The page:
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Lyrical Ballads

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ISBN-10: 1405840609

ISBN-13: 9781405840606

Edition: 2nd 2006

Authors: William Wordsworth, Samuel Taylor Coleridge, Michael Mason, Samuel Taylor Coleridge, Daniel Karlin

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Lyrical Ballads by William Wordsworth and Samuel Taylor Coleridge is a unique work of literature. first published in 1798, it marked a radical change in the direction of English Literature. Lyrical Ballads represented a movement away from the overwrought, highly formal and learned verse of the 18th century and in so doing ushered in a new, more democratic poetic era. Written in the language of the common man and addressing the concerns of the common man, Lyrical Ballads was the first - and remains the most - truly revolutionary collection of poetry, paving the way for the great Romantic poets - keats, Byron, Shelley et al. - and proving that, while there was no actual revolution…    
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Book details

Edition: 2nd
Copyright year: 2006
Publisher: Routledge
Publication date: 1/8/2007
Binding: Paperback
Pages: 448
Size: 5.50" wide x 8.50" long x 1.00" tall
Weight: 1.144
Language: English

William Wordsworth, 1770 - 1850 Born April 7, 1770 in the "Lake Country" of northern England, the great English poet William Wordsworth, son of a prominent aristocrat, was orphaned at an early age. He attended boarding school in Hawkesmead and, after an undistinguished career at Cambridge, he spent a year in revolutionary France, before returning to England a penniless radical. Wordsworth later received honorary degrees from the University of Durham and Oxford University. He is best known for his work "The Prelude", which was published after his death. For five years, Wordsworth and his sister Dorothy lived very frugally in rural England, where they met Samuel Taylor Coleridge. "Lyrical…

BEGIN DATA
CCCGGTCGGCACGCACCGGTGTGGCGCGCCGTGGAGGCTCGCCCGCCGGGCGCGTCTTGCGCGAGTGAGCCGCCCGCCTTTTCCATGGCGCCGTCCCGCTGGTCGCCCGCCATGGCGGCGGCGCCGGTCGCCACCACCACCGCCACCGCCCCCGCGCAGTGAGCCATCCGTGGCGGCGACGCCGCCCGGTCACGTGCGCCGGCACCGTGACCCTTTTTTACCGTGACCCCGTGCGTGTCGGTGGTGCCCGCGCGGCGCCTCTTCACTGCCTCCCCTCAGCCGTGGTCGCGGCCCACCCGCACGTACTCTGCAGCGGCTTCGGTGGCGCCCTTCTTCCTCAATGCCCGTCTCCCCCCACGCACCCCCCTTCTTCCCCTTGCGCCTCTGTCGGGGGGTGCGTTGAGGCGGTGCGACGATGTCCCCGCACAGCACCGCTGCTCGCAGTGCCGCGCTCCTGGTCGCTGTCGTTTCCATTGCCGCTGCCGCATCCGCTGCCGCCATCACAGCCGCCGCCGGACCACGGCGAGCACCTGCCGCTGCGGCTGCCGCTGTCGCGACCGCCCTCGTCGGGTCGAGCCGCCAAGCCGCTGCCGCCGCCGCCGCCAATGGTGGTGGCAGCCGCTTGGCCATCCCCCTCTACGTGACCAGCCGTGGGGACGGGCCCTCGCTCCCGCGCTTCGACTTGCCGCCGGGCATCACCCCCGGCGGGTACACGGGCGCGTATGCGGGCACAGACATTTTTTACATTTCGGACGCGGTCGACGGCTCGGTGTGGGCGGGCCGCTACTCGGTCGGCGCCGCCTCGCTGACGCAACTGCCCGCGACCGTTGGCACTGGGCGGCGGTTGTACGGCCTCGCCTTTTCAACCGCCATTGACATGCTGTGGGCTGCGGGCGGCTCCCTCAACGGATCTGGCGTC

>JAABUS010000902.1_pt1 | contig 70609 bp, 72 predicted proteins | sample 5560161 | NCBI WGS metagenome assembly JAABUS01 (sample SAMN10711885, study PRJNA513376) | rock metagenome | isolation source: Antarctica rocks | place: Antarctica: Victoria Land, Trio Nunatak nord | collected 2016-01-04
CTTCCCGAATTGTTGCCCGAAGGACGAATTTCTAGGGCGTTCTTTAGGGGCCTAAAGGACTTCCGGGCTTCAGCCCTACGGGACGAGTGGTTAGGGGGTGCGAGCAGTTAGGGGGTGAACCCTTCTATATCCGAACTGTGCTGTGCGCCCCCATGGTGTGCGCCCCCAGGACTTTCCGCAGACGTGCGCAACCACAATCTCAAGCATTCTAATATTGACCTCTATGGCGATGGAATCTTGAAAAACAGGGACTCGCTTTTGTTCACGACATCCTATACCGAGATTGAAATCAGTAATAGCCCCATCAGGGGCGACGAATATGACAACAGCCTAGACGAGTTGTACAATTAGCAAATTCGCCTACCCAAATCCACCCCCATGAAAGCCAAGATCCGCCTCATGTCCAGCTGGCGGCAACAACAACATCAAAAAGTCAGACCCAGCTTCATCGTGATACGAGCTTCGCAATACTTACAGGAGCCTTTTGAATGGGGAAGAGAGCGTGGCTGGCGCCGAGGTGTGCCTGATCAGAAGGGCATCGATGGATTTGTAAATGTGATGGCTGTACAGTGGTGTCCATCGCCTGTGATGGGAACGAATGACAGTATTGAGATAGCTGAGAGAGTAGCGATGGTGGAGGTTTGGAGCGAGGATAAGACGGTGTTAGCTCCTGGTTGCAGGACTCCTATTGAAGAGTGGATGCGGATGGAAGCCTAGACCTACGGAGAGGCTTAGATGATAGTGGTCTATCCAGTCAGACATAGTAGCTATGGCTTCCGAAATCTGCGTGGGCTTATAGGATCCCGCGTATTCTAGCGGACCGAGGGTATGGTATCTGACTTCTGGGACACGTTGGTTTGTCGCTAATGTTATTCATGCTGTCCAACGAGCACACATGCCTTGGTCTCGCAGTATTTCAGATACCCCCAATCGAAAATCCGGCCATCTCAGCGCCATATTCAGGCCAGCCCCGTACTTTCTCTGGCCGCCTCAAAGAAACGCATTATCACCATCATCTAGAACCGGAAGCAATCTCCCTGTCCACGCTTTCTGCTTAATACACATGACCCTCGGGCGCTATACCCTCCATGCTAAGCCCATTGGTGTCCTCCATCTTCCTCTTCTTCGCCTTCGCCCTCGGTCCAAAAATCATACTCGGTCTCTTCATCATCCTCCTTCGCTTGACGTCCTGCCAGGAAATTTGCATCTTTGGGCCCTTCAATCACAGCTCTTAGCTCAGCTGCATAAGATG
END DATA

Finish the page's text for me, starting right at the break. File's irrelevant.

Michael Mason is Associate Professor in the Department of Geography and Environment at theLondon School of Economics and Political Science.

New: Introduction
General introduction: Lyrical Ballads 1798 to 1805
The Wordsworth-Coleridge collaboration
Lyrical Ballads generically considered
An infinite complexity of pain and pleasure
Authors accompanying statements: Coleridge's lines on 'The Nightingale'
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Argument to "The Ancient Mariner" (1798)
Coleridge's letter on "love"
Wordsworth's note to "The Thorn"
Wordsworth's note to "The Ancient Mariner"; argument to "The Ancient Mariner" (1800)
Wordsworth to Charles James Fox
Coleridge to William Wilberforce
Coleridge to Sir James Bland Burges
From Wordsworth's letter to Thomas Poole
Wordsworth to John Wilson
Arrangements and classifications
Authors' later comment
Sources
The Ancient Mariner The Complaint of a Forsaken Indian Woman
Goody Blake and Harry Gill
The Mad Mother
Ruth 11.49.60 1978 text of The Ancient Mariner
NEW: Textual History of Lyrical Ballads
NEW: Bibilography